Research

I investigate how insects integrate behavior and physiology to cope with both natural and anthropogenic stressors including the destruction of their habitats and fragmentation, the risk of predation, and limited available nutrients.

1. Insect responses to landscape fragmentation

Habitat loss and fragmentation are a common consequence of modern agricultural practices and urbanization.  To persist, organisms must adjust their behavior and physiology in response to the biotic and abiotic challenges that result from the modification of their habitats. I investigate how landscape fragmentation translates into changes in organisms’ function by addressing two challenges:           

Challenge 1.  Disentangling direct and indirect  effects  offragmentation (Fig. 1).

Challenge 2. Linking processes across scales: Landscape characteristics→   Microhabitat →    Organism

Fig. 1 Landscape fragmentation may affect insect function directly (e.g. increased patch isolation), but also indirectly, by changing microclimate and presence of natural enemies.

 

2. Stress responses to predation risk

Like all phenotypes, antipredator responses may be determined by direct genetic effects (inherited genes), environmental conditions, and maternal effects. Using the Colorado potato beetle (Leptinotarsa decemlineata), a major pest of potato crops I study (Fig. 2):

  • Prey responses withing and across generations: For example, I have found that predator-induced maternal effects, by promoting intraclutch cannibalism, can improve offspring responses to the risk of predation:
  •  Stress responses to predation risk: Offspring behavioral and physiological responses  may function as alternative adaptive mechanisms of predator avoidance. While cannibals responded behaviorally to predation risk, non-cannibals relied more heavily on their physiological responses: increasing metabolic rate and usage of lipids

Fig. 2. (a) Podisus maculiventris predator attacking L. decemlineata larva while foraging. (b) Newly hatched larva cannibalizing an egg sibling. (c) Graph shows how prey nutritional condition, via cannibalism, differentially affects the behavioral and physiological responses to predation risk.

3. Nutrient limitation and dynamic allocation trade-offs

The nutrients that organisms need to support their many structures and physiological functions are often in limited supply, leading to resource allocation tradeoffs. The potential tradeoff between flight and fecundity has attracted much interest from insect biologists. Yet, previous studies of flight-fecundity tradeoff physiology have provided only a snapshot of the life of the organism, which may lead to both over and under estimation of the impacts of the tradeoff.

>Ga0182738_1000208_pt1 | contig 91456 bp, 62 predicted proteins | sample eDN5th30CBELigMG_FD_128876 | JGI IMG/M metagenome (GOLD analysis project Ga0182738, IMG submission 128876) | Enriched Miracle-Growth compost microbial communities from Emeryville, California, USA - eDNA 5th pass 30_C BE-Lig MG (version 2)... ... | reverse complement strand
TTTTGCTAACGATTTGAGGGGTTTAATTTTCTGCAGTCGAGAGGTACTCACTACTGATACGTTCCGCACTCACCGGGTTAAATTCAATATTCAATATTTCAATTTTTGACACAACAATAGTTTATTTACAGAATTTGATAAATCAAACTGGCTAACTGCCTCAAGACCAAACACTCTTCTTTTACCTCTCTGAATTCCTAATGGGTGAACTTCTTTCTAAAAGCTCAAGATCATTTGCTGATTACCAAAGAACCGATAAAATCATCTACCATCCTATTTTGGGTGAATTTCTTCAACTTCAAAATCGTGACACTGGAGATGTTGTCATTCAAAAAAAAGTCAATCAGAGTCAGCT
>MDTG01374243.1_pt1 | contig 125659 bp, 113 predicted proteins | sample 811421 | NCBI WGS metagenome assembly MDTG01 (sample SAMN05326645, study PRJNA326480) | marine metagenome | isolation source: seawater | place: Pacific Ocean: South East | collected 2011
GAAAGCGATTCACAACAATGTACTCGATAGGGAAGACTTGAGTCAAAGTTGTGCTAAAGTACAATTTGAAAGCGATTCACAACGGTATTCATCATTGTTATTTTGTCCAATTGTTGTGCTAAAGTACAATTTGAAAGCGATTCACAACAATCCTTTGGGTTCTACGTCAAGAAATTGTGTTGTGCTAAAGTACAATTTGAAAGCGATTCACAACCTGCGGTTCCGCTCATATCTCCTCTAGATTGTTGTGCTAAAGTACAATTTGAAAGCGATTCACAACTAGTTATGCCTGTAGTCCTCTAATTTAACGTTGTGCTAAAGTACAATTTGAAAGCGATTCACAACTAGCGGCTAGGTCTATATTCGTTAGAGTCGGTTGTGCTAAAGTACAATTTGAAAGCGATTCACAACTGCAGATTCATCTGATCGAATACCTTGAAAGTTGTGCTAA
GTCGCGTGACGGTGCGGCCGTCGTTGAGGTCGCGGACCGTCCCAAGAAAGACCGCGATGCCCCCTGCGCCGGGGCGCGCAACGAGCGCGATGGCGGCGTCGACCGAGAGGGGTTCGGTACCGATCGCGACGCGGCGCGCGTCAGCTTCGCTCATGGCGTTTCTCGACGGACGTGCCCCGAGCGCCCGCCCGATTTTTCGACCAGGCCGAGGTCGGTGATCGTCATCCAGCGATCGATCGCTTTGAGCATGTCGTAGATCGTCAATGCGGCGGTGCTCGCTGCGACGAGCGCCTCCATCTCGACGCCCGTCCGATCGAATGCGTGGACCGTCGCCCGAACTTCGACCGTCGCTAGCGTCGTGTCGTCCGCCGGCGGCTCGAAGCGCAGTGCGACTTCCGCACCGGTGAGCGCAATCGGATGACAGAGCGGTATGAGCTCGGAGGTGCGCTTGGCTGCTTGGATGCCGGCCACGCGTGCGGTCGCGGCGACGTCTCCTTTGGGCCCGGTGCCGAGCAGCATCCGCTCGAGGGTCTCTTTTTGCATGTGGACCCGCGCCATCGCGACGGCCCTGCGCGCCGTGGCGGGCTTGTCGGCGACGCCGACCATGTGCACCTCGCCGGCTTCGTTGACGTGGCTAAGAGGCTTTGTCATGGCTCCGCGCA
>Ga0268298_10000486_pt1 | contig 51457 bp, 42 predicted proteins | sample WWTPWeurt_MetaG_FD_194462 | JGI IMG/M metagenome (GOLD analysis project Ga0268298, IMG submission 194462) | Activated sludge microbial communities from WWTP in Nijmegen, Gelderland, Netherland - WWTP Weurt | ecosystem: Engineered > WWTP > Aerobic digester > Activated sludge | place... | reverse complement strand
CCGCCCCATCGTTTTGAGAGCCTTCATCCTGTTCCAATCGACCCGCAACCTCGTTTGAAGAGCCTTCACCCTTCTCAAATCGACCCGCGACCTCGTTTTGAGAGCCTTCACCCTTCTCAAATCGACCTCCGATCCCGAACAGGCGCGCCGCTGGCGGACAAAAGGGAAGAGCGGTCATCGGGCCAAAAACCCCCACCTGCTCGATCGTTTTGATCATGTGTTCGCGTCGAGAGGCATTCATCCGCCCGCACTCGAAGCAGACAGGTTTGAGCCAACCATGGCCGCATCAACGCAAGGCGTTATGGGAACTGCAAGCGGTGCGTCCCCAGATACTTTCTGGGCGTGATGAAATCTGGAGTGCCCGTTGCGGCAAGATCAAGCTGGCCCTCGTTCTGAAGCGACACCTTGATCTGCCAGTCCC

As part of a recently funded NSF IOS grant, in collaboration with Goggy Davidowitz, I am studying how the acquisition and allocation of nutritional resources, at different points in life, modulate flight-fecundity tradeoffs in Pieris rapae butterflies  (Fig. 3). In this project we integrate approaches from nutritional ecology with cutting-edge stable isotope tracer methodologies to identify the sources and biochemical fates of specific nutrients literally second by second, throughout the full life cycle of an individual and across generations.

Fig. 3 Theoretical representation of how multiple resource pools (yellow boxes), and different resource currencies (purple dashed lines- slopes are illustrative) modulate flight-fecundity tradeoffs in P. rapae butterflies. Acquisition and allocation of resources can be independent of one another (straight arrows). At the same time, allocation to flight vs. fecundity may affect a female ability to acquire further resources (circular arrow).

Nutrition and trade-offs in a herbivore-pollinator system: A second aspect of this project will be to determine how nutrition in the herbivorous larva affects the adult pollinator. While P. rapae larvae are avid consumers of leaf tissue, as adults, they feed on nectar and play a major role as pollinators in both natural and urban ecosystems. This research will help us to understand how nutrition during the larval stage and flight-fecundity tradeoffs change the adult nectar preferences and flower visitation rates, and thus may impact P. rapae performance as a pollinator.